by Sharon Maeda
Here’s a chance to turn really sour lemons into lemonade. Given social distancing and home isolation, here’s a great way to have fun with time at home, eat well, and support the community.
Last year, the Refugee Women’s Alliance, ReWA, released a beautiful multi-cultural cook book: Recipes for Refuge: Culinary Journeys to America. From Malaysia to Afghanistan, from Burma to Somalia and around the world, these recipes come with the stories of survival and empowerment of the ReWA staff and supporters who are sharing their cuisine.
The book was supposed to be a birthday gift, but I found myself taking a peak that turned into reading it cover to cover. The individual stories bring life to each and every recipe. Hodan was a child when her family fled the Somali Civil War; she wishes she could have gone to school, but now she attends ReWA’s ESL program. Yennhi fled from Vietnam to Malaysia where she spent years in a refugee camp and was helped by a UN refugee resettlement program. She’s now ReWA’s Naturalization Case Manager and Domestic Violence Survivor’s Advocate. Local rapper, Blue Scholar hip-hop artist and co-owner of Hood Famous Bakeshop and Café, George “Geo” Quibuyen also contributed his recipe for sinigang, Filipino soup. And, the ReWA refugee stories are a testament to their resiliency and love of their native food.
I also read every recipe, going back and forth into the kitchen to check which ingredients I have on hand. I was surprised at how many different cuisines use many of the same spices. With one quick trip to Uwajimaya in the Chinatown International District (CID), I can get everything I don’t have: mostly fresh herbs like lemon grass and sauces like sambal oelek (chili paste). Most recipes are gluten and dairy free and look like proteins such as tofu or legumes can substitute for meat, fish or fowl. Today, Malaysian curry puffs, tomorrow Somali spiced chicken.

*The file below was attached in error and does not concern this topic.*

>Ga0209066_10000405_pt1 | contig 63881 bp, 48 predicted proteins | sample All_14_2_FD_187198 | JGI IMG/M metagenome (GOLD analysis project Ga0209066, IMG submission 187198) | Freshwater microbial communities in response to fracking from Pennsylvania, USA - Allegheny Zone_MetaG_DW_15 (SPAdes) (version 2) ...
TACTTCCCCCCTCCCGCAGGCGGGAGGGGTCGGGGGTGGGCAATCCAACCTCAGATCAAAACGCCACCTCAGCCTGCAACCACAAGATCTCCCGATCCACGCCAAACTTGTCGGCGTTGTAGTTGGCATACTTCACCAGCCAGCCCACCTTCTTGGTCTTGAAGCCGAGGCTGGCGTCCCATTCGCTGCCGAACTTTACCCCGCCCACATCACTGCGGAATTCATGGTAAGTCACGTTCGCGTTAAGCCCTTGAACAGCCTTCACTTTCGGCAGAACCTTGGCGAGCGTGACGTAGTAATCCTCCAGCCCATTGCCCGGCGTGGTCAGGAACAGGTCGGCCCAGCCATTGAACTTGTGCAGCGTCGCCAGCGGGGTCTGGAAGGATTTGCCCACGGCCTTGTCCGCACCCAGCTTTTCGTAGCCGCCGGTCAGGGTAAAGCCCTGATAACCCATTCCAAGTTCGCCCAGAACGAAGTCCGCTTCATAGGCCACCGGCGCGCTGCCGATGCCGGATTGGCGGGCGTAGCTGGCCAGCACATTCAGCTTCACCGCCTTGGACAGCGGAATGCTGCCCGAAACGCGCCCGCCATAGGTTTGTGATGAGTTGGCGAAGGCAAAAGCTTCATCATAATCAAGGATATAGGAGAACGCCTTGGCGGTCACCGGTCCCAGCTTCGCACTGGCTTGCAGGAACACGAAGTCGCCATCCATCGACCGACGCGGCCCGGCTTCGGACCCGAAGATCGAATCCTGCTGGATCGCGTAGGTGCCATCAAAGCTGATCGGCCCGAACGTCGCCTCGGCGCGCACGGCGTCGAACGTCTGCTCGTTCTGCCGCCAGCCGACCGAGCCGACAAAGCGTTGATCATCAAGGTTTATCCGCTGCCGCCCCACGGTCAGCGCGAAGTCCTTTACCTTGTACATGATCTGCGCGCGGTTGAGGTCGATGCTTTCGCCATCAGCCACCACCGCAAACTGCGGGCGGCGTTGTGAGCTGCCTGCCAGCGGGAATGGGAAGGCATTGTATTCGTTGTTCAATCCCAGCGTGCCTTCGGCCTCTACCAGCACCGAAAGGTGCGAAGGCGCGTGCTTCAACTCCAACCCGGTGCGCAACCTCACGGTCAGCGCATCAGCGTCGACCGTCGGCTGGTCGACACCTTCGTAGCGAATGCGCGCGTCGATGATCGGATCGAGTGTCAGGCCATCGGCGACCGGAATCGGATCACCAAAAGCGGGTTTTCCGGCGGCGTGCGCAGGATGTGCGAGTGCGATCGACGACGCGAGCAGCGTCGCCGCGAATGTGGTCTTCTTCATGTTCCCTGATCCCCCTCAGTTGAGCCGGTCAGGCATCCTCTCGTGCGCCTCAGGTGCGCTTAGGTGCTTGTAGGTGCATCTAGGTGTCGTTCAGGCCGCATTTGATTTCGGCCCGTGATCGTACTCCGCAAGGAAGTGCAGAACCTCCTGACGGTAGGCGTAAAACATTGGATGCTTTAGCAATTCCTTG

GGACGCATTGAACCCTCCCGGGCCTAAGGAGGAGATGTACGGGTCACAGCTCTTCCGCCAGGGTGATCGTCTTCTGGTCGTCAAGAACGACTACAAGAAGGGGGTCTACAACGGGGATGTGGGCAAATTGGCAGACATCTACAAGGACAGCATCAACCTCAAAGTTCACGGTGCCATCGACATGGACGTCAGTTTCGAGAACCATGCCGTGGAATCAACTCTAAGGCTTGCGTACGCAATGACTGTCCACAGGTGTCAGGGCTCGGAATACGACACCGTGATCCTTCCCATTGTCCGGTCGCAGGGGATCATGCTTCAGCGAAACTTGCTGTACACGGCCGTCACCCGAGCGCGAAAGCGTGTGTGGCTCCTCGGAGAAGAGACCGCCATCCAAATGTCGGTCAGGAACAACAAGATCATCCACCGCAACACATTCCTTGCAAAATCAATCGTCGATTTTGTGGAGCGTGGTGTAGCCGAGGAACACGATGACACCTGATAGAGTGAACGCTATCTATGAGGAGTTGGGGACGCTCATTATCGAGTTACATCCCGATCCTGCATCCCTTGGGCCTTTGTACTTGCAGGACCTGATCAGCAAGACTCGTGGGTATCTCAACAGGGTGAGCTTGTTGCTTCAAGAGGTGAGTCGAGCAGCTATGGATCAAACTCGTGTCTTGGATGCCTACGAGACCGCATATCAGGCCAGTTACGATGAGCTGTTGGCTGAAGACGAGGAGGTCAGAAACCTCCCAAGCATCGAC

The book was produced by ReWA staff and supporters and a team of professional design and production volunteers. All proceeds go to support ReWA’s programs ranging from housing and homeless prevention to licensed behavioral health and early learning. You can mail order the book from Third Place Books Seward Park and never have to leave home.
Sharon Maeda is the Emerald’s interim managing editor. For decades she has had a fantasy of being a food critic and loves to cook and eat ethnic foods from around the world.
Photo courtesy of Refugee Women’s Alliance